SID-licious #10: Breeze of Diogenes

SID-licious is a series of blogs where I post Commodore 64 SID tunes every week. They'll be available for download until the next entry goes up, when I'll be pulling the previous week's files down. I'll probably have the mp3 floating around, though, so if there's some tune(s) you're reading about in a past blog and want to grab a copy, shoot me a PM.

As alluded to in my previous blog, I was a kid who bought (among various C64-based magazines) Zzap!64 on a regular basis. And again, this week's entry is dedicated to something that came on the cover-mounted Megatape. Well, by this stage Zzap!64 had turned into Commodore Force and the Megatape was now called Reel Action, but that's a whole different blog rant and I hella digress.

The Commodore 64 demo scene has always been something I've admired from afar, even to this day. For the uninitiated, a demo is a demonstration (funnily enough) of how a group of coders, musicians and artists are able to push the limits of what a particular machine can do. Demos from the early days are relatively rudimentary, whereas more modern demos incorporate all kinds of mad effects as people have delved into and learned more about the machine. Scaling, rotating, plasma effects and fancy real-time shading on increasingly complex 3D objects are all possible on the C64 in the right hands.

Growing up as I did in a country town in 80s Australia, I didn't have much chance to interact with people who were in the know about cool things I could do with my beige box. The only real outlet for any graphic design aspirations I had was to painstakingly create detailed, animated sprites for games I'd make in the Shoot 'Em Up Construction Kit. I used to marvel at the screenshots in the Zzap!64 demo roundup, and yearn to witness the amazing coding feats described in those column inches. So it was with great joy that I finally got to view some firsthand...

Commodore Force #8 (or Zzap!64 #98 for those playing along at home) came with two cover tapes attached, one of which was dedicated to a bunch of one-file demos. The standout was Breeze of Diogenes from demo group X-Ample Architectures. It was a simple but gorgeous demo divided into two parts. First, a lovely background with a large, rotating X would appear, with sparkles occasionally flashing across one part of the screen or another. A press of the spacebar later, and you'd see a boss-as-all-hell logo for X-Ample below a text scroll and neat graphic equaliser effect which seems to be made up of raster bar slivers. All in all, it's nothing too earth-shattering, but everything is pulled of with such style and acuity that this demo has remained a favourite of mine ever since I first experienced it.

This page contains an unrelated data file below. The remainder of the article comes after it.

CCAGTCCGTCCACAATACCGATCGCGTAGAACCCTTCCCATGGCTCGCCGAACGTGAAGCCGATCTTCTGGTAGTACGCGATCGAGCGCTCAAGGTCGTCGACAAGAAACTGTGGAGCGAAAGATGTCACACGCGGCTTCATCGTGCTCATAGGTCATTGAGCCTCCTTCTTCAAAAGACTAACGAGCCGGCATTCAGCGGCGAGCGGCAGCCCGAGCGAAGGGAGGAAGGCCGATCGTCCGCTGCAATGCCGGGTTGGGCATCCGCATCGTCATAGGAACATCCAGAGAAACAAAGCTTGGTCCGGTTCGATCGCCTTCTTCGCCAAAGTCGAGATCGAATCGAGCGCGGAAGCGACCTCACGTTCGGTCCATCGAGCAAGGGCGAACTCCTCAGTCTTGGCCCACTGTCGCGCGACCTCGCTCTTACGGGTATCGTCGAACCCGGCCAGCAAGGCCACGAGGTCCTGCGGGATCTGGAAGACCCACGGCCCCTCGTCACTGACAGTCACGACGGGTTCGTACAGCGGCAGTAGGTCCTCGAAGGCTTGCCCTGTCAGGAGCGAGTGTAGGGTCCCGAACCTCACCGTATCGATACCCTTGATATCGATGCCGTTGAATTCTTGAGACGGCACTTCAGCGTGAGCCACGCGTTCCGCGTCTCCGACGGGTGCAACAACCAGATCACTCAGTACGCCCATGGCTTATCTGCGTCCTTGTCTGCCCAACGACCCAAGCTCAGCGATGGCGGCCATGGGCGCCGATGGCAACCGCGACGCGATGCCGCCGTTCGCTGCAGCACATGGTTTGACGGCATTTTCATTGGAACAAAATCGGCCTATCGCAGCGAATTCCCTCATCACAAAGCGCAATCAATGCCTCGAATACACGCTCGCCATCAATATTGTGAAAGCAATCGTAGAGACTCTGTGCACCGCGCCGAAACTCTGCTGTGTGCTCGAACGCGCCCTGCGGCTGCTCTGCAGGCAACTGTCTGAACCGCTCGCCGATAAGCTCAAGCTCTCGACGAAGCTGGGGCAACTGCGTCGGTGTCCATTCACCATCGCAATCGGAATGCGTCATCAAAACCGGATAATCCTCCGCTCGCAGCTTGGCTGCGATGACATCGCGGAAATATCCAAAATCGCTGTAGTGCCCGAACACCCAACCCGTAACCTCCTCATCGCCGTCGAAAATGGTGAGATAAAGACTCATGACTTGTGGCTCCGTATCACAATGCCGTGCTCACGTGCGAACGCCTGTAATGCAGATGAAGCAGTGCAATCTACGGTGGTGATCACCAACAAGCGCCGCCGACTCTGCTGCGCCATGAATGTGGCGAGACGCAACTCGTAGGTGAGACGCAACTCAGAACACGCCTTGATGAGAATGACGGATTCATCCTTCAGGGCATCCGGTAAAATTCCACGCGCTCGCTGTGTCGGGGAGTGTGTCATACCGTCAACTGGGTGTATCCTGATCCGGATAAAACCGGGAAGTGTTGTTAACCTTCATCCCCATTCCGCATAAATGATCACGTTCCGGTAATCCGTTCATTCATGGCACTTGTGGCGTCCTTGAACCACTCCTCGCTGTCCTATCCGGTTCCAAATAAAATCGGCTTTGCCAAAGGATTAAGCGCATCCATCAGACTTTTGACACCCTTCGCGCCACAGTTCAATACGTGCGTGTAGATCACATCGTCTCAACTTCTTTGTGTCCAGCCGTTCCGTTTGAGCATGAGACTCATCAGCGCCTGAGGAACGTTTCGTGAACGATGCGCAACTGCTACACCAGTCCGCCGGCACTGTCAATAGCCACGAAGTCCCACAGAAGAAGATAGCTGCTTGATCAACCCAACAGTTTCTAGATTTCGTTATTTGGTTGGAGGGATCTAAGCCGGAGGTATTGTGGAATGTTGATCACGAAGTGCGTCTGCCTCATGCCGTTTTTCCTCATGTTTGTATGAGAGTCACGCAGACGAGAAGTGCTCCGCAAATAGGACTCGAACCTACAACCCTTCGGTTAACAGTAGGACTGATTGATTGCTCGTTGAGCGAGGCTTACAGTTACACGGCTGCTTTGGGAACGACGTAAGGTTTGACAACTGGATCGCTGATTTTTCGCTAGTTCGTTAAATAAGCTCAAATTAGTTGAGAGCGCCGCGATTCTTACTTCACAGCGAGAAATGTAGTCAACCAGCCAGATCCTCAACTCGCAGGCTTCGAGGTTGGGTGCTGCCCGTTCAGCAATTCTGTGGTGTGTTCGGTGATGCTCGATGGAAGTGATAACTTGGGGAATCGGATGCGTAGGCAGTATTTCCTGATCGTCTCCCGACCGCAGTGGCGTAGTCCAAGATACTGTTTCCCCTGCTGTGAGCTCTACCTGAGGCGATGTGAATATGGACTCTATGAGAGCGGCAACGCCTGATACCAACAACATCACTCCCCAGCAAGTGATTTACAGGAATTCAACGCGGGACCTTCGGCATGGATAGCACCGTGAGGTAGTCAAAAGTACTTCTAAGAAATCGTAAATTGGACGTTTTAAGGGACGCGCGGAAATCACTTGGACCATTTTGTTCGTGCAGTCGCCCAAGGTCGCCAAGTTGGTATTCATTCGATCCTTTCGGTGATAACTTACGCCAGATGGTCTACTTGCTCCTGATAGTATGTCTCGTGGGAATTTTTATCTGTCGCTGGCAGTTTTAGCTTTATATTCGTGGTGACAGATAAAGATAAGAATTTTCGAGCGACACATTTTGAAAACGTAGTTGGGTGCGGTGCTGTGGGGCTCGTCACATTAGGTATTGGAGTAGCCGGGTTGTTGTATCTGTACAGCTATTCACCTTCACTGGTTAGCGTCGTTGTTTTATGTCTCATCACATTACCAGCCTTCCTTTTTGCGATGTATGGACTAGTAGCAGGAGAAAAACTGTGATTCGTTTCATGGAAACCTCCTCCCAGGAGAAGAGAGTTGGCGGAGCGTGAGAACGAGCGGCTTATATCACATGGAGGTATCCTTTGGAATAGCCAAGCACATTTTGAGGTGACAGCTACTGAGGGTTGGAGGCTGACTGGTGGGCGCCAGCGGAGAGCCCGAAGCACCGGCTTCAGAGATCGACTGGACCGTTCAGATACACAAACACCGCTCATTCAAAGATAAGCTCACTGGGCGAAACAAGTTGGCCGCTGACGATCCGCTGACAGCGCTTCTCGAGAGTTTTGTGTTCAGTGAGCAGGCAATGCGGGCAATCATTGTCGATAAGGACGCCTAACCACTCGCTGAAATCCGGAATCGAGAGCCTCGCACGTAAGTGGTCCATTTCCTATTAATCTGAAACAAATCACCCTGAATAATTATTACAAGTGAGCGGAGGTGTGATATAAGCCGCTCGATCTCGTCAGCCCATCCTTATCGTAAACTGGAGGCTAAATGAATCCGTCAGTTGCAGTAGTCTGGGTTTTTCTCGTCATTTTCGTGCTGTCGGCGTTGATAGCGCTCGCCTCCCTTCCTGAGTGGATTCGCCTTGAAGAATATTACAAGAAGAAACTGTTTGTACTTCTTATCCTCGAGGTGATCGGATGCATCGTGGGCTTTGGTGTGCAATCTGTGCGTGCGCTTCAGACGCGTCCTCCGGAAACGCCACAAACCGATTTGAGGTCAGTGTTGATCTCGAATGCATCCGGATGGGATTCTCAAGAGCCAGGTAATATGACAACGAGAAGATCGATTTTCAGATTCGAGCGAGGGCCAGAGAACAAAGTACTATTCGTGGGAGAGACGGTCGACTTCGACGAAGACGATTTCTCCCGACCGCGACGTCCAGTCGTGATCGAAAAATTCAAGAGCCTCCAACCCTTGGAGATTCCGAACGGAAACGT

And so to the point of this blog: Breeze of Diogenes contains not one, but two brilliant tunes to accompany the visuals and complete the package. Check 'em out:

[ Here's where the music was. I've probably still got the mp3 if you wanna PM me! ]

7 Comments
8 Comments
Posted by buzz_clik

SID-licious is a series of blogs where I post Commodore 64 SID tunes every week. They'll be available for download until the next entry goes up, when I'll be pulling the previous week's files down. I'll probably have the mp3 floating around, though, so if there's some tune(s) you're reading about in a past blog and want to grab a copy, shoot me a PM.

As alluded to in my previous blog, I was a kid who bought (among various C64-based magazines) Zzap!64 on a regular basis. And again, this week's entry is dedicated to something that came on the cover-mounted Megatape. Well, by this stage Zzap!64 had turned into Commodore Force and the Megatape was now called Reel Action, but that's a whole different blog rant and I hella digress.

The Commodore 64 demo scene has always been something I've admired from afar, even to this day. For the uninitiated, a demo is a demonstration (funnily enough) of how a group of coders, musicians and artists are able to push the limits of what a particular machine can do. Demos from the early days are relatively rudimentary, whereas more modern demos incorporate all kinds of mad effects as people have delved into and learned more about the machine. Scaling, rotating, plasma effects and fancy real-time shading on increasingly complex 3D objects are all possible on the C64 in the right hands.